Monday, September 28, 2015

People you never meet..

..but feel like your true friends.

It could be just a feeling. Maybe you would meet them and don't like them that much anymore. Maybe I could have met a clone of myself and not liking him at first sight.

I remember when I was reading a computer magazine in the 90s and someone complained how people focus more on computers and have no life, then mentioned his co-student who in his own words "had the dare" to say this "Who needs girls? You should focus on your Pascal!" (Turbo Pascal, that old programming language I never used much, but was high during the 90s). I don't know the guy who wrote this letter and even worse so the second dude who he mentions. If there is an opposite of six degrees of separation, here is a guy I never met who mentioned a second guy I never met and I always thought about that second person who I never met, what is he doing now? Where is he? What is his current view? Did he switched 180 degrees into "normality" (most of them can't take the social pressure and they do) or is he still fanatic about coding?

It's not like I want him to be what he was. If he is happier after switching to "normal" then I am fine. But it's so rare that someone says something that is so counterintuitive in the face, has the balls to say it, also reveals a personality I would like to meet, we might have similar problems or wishes. I instantly feel like a friend to this person.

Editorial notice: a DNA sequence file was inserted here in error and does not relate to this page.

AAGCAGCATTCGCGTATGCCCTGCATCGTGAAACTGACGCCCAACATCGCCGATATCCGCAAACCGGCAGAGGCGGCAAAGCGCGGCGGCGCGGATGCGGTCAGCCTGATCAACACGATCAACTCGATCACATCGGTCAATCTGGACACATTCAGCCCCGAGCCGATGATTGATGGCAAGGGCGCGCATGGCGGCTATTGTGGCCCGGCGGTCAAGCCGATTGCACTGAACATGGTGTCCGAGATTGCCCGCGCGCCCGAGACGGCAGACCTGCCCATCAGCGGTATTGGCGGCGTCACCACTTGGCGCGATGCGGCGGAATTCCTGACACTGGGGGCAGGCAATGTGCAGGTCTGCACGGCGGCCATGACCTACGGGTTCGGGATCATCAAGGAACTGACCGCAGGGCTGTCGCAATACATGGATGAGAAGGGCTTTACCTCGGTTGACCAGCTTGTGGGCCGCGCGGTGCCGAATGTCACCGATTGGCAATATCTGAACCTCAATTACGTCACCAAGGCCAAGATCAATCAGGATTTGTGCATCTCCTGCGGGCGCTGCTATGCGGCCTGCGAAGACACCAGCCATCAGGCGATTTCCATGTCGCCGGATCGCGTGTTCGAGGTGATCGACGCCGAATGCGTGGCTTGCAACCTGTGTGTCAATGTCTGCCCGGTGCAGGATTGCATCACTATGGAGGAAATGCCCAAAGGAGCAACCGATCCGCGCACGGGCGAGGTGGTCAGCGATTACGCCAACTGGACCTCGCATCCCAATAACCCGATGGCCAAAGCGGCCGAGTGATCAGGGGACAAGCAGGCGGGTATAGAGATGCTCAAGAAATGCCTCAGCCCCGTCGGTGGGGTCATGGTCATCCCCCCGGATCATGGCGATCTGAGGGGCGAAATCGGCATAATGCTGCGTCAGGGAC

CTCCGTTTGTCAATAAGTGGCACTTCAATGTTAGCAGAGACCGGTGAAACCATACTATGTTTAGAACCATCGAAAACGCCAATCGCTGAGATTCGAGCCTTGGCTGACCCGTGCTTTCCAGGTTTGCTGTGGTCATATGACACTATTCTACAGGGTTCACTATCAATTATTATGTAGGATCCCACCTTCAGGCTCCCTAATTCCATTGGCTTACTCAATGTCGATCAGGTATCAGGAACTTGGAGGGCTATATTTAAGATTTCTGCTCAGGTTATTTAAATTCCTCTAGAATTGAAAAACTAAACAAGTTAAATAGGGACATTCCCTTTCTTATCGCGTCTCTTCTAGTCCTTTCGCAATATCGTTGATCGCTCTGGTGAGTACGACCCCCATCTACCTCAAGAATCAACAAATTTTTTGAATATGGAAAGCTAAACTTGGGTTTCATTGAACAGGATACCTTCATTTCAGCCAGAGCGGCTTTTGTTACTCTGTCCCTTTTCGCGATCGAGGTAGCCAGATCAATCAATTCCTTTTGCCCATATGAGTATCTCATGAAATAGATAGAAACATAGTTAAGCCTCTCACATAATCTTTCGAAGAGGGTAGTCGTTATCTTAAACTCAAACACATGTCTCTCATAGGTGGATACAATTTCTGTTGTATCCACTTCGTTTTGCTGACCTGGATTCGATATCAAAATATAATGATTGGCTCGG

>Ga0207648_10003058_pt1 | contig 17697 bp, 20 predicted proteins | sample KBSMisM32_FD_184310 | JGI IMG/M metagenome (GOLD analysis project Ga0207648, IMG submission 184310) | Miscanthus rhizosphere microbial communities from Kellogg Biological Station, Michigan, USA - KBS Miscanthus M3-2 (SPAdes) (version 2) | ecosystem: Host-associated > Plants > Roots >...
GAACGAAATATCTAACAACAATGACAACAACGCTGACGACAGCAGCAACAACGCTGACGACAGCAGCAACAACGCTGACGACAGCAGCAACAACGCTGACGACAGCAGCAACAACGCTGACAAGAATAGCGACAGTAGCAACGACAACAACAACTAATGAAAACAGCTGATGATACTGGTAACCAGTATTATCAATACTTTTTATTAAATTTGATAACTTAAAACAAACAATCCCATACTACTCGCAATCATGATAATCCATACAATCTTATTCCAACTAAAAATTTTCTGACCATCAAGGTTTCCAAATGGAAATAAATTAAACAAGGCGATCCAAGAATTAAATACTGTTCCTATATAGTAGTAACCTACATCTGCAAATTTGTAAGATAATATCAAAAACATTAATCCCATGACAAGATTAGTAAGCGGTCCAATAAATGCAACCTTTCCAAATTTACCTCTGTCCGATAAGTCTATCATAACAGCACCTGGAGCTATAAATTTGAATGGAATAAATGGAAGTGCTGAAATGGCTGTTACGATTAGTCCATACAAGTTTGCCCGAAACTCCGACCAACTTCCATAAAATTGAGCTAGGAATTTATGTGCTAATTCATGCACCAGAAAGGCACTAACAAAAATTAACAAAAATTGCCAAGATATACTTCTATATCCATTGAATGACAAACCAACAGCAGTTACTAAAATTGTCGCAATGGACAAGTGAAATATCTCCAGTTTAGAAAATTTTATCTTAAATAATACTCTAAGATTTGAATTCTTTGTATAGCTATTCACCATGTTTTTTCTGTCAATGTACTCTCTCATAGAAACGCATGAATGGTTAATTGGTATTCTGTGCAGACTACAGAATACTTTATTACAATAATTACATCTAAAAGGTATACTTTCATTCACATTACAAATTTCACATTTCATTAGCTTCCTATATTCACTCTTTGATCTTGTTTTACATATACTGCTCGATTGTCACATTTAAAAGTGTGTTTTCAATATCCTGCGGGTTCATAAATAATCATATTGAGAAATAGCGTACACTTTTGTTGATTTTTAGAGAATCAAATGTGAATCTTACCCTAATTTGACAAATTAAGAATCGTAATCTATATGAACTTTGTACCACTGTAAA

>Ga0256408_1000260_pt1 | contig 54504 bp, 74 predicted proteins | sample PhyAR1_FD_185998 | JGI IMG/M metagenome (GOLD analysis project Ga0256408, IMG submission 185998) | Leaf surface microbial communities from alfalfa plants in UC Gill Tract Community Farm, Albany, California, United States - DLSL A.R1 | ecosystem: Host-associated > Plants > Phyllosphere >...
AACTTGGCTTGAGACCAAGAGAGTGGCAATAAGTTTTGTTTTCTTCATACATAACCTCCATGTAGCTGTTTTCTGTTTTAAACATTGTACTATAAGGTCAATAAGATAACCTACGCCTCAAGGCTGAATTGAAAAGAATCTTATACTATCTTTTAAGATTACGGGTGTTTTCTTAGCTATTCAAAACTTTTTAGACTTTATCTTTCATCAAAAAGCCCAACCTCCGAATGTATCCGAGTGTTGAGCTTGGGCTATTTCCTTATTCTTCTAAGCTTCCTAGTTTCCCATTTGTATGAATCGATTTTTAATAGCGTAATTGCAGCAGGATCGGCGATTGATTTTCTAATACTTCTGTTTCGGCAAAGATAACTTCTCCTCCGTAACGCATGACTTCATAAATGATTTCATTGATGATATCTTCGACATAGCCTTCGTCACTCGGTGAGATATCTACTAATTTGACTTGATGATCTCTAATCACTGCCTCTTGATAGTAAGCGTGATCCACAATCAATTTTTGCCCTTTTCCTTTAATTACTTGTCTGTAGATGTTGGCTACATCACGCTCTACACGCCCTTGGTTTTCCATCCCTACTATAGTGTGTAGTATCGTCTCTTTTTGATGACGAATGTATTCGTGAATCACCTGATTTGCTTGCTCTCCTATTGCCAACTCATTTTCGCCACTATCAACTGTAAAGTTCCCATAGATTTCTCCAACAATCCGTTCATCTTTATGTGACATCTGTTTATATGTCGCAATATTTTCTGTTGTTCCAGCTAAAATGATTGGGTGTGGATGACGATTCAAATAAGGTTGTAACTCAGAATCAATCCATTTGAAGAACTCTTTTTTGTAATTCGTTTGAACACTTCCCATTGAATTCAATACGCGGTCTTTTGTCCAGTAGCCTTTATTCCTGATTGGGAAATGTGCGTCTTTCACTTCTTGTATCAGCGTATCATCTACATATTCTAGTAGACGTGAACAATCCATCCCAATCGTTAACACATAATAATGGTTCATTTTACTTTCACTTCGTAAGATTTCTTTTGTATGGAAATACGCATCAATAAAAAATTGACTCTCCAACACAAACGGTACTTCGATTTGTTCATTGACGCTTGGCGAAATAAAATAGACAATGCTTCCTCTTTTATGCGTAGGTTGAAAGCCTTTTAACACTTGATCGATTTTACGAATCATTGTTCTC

And that's what happens when you meet a girl who is not only into computers but is into coding or demoscene. Or a girl who has a monologue with me and says things I wouldn't expect based on our culture doctrines. And I am like wow, she is like "I know I am crazy, I talk too much without letting you speak" and I am like "No, no, I truly enjoy this, continue!". Or that girl which was looking quite autistic and was bullied at school. Where is she now?

And the lesson here is not whether being "normal" is good or bad, whether focusing on special activities or seeking for your soulmate is better for you. I don't want to have an opinion on this, actually it doesn't make sense since for some people the opposite than "normal" makes sense (and people will disagree, because it's supposed to be by cultural standards that everyone wants the girls at the end, even if he codes). I just want to focus on how sometimes an unknown person who expresses ideas that are unpopular and happen to match your own revolving ideas suddenly feel like he has more common with you than the persons you meet everyday.

I was reading into a different philosophy in psychology from an author called David Smail. His ideas are counterintuitive to the regular methods of psychology about how we are trying to help/fix patients with common assumptions and if our methods fail, it's their fault, they didn't try enough. He has the view that we always blame the patients but never the environment, which seems very counterintuitive to what we as a culture believe, because you'd rather believe everyone has his own responsibility rather than it's the environment that's faulty. Nevertheless, there are some more ideas which I learned.